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Weight loss: the key to managing and even preventing diabetes

Yet another reason to add weight loss to your lists of New Year’s resolutions: shedding excess pounds can help with the management of diabetes and even prevent the disease in the first place. Weight loss can help prevent many lifelong diseases, including diabetes. If you already have diabetes, dropping pounds can help your body better manage blood glucose levels, reducing your chances of serious complications.

“When someone has diabetes, it affects how well their body can use insulin,” says Denise Bennett, R.D., clinical lead of diabetes education at Piedmont Fayette Hospital. “We know that decreasing body fat can play a major role in helping them use their insulin hormone more efficiently and that will help them manage their glucose better.”

The problem with excess body fat is that blood moves more slowly through fat than it does through lean muscle tissue. “In fact, if we looked at a muscle next to fat, the muscle would be bright red because of good blood flow,” explains Bennett. “However, the fat tissue would be globular-looking and would have very slight red, showing the fact that there’s not good blood flow. “Because insulin travels through our blood and then hooks into different receptor sites that are on our muscle cell walls, the blood flow that’s being hindered by having more body fat on board can affect how the body efficiently utilizes insulin,” she adds.

“If a person has been diagnosed with diabetes, for type 2 diabetes particularly, at least 95 percent of those people are overweight,” she explains. “Typically, they are not getting enough physical activity.” Diabetes educators like Bennett address both diet and exercise with their patients because these lifestyle factors play such a key role in the management of blood glucose levels.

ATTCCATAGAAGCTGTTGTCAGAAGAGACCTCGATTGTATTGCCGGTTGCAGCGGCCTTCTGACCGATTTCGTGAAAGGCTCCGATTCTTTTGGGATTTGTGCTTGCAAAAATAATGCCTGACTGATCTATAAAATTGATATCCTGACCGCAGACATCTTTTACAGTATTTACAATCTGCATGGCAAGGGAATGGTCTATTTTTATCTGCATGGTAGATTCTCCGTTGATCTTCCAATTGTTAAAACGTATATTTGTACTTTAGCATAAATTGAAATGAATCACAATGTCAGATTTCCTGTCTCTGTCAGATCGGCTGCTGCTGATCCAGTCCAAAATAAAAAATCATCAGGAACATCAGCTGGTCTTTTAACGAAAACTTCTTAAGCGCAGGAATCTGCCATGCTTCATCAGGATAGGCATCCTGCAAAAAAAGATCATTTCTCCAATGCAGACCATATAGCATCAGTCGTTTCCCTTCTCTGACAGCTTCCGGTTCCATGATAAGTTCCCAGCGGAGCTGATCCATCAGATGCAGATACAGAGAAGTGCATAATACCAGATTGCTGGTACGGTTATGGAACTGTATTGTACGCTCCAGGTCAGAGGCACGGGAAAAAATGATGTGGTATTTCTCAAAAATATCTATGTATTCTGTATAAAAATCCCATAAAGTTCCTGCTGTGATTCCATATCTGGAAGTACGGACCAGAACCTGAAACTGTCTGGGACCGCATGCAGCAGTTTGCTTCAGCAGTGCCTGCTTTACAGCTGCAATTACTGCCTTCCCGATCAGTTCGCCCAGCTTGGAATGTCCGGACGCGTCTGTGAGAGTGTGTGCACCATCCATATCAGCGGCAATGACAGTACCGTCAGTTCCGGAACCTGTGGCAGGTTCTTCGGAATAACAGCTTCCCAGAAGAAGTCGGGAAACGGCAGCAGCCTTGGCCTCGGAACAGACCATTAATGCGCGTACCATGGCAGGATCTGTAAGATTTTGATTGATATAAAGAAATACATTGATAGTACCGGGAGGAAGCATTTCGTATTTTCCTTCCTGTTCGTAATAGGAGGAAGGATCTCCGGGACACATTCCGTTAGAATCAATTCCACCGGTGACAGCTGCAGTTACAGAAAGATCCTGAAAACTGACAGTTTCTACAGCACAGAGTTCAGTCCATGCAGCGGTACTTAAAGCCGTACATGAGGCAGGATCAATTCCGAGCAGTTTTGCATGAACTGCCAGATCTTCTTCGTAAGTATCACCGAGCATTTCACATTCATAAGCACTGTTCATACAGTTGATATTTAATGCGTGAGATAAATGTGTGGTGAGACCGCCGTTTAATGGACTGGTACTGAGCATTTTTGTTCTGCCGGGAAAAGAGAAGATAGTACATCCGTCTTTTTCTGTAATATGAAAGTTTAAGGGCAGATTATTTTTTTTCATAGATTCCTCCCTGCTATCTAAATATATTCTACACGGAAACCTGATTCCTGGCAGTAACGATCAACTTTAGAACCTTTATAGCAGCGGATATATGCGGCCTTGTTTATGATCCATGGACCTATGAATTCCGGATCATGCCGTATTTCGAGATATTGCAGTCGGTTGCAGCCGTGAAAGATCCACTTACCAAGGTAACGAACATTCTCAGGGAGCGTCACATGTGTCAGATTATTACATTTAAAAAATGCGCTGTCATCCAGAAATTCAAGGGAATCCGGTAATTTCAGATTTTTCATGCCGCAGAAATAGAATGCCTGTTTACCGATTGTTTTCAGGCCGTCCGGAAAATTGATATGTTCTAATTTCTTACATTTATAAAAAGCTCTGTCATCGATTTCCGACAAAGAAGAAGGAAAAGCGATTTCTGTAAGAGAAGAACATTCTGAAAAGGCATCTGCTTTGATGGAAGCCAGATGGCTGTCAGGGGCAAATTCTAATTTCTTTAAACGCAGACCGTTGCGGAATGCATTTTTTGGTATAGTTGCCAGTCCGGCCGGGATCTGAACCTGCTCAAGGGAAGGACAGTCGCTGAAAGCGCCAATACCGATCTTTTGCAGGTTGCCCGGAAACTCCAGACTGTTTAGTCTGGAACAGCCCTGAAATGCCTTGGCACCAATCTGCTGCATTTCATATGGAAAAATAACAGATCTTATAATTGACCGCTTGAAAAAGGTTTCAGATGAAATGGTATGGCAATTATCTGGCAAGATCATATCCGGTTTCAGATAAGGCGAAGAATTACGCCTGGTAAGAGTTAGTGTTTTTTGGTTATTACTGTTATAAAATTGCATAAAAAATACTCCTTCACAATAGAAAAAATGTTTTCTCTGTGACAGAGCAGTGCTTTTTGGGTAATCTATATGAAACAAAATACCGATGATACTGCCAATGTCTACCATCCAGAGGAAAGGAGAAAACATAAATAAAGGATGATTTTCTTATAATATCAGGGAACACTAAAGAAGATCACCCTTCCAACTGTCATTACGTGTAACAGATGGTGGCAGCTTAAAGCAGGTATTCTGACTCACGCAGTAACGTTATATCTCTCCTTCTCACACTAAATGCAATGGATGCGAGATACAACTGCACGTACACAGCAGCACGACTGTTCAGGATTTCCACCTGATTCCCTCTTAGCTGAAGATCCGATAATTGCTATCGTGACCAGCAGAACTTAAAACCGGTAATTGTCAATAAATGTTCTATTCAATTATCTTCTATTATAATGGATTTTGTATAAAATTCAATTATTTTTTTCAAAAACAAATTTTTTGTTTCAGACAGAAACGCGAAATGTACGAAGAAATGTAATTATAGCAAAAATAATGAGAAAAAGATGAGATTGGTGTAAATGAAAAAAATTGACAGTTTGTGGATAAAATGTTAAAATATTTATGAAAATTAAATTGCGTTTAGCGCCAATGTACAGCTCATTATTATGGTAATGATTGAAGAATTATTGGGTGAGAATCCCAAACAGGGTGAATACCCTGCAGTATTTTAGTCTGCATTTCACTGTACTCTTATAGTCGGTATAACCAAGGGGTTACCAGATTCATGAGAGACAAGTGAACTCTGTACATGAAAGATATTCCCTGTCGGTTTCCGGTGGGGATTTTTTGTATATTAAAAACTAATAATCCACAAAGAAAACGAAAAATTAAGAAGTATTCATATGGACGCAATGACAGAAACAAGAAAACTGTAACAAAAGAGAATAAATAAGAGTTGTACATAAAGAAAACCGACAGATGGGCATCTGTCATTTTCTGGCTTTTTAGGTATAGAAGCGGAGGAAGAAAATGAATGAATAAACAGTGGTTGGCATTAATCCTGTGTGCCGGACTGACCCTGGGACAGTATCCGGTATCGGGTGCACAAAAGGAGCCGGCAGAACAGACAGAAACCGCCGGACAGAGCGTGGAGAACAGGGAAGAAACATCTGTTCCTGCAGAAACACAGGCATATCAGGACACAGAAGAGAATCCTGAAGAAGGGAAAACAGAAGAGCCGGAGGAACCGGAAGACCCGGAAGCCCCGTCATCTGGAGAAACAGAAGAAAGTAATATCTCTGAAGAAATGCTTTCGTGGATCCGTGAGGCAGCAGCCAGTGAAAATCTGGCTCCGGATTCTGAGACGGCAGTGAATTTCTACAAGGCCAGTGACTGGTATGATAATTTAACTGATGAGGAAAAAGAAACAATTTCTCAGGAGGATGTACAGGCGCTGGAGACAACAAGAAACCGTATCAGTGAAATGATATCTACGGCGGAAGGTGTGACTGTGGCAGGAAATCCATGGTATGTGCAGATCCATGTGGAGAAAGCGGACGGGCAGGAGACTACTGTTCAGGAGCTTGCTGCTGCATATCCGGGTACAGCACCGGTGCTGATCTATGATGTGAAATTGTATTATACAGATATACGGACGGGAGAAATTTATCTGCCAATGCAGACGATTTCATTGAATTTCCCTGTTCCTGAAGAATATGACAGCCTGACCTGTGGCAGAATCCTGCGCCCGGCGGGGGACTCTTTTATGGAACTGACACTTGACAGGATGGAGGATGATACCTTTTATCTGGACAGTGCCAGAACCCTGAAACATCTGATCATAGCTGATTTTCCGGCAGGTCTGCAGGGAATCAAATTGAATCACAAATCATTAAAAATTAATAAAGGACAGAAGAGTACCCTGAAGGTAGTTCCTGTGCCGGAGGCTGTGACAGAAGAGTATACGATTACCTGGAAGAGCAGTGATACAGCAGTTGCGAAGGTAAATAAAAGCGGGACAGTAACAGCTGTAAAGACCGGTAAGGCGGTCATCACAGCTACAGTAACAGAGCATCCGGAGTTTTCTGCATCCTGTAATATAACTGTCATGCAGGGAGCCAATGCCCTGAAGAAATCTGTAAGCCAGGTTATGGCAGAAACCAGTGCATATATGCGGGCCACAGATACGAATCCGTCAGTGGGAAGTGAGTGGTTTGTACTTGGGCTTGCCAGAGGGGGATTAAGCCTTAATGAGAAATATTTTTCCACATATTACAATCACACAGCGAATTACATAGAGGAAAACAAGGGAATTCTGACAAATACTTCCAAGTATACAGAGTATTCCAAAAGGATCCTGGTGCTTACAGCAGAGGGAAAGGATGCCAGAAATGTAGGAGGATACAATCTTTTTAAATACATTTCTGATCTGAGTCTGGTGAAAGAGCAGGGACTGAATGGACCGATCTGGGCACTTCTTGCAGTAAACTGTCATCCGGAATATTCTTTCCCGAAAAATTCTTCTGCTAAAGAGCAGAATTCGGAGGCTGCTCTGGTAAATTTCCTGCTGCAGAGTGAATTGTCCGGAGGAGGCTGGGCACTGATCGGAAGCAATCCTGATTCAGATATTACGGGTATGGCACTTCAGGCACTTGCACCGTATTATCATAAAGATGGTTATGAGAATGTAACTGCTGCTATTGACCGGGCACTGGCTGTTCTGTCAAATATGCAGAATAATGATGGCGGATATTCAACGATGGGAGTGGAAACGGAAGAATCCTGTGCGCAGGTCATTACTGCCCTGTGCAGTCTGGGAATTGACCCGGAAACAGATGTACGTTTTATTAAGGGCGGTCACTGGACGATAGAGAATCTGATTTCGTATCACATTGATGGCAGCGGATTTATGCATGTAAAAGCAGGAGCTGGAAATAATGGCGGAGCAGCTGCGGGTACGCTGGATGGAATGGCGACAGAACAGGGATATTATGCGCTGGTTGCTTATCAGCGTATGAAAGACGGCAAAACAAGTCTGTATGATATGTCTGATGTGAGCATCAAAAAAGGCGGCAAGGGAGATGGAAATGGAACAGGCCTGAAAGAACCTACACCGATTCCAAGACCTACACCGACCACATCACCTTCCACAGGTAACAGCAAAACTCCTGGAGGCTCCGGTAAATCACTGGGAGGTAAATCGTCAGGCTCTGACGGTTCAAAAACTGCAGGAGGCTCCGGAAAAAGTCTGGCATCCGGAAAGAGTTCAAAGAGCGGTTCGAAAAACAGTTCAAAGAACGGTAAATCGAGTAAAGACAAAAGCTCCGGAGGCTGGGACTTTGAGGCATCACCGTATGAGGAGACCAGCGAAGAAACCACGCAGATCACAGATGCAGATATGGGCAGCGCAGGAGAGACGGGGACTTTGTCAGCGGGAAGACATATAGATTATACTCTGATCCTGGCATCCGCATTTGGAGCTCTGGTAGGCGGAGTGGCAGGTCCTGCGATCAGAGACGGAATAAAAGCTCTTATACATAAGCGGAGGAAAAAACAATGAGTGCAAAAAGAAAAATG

The three keys to a diet plan for someone with diabetes would be to look at what foods they are eating, eat more fiber and watch their fat intake. They should also watch how much food they’re eating and when they eat. If meals are several hours apart, a diabetic may need to include snacks in their meal plan to keep blood glucose levels steady.   People diagnosed with prediabetes should also be vigilant about their meal plan, says Bennett. This, coupled with regular exercise, can help patients lose weight and even prevent the onset of diabetes.

In addition to meal planning, exercise is crucial for those with diabetes because not only does it help with weight loss, it can actually help the body utilize insulin more efficiently for a full 24 hours afterward. Bennett recommends that patients work up to 30 minutes a day of moderately-paced activity. “This would help them manage their insulin more effectively,” she says. “Also, their goal could be related to putting off the diagnosis of diabetes for several years or even decades of their life, or perhaps even preventing diabetes altogether.”

For more information, visit the Diabetes Resource Center at Piedmont Atlanta Hospital or Piedmont Fayette Hospital.

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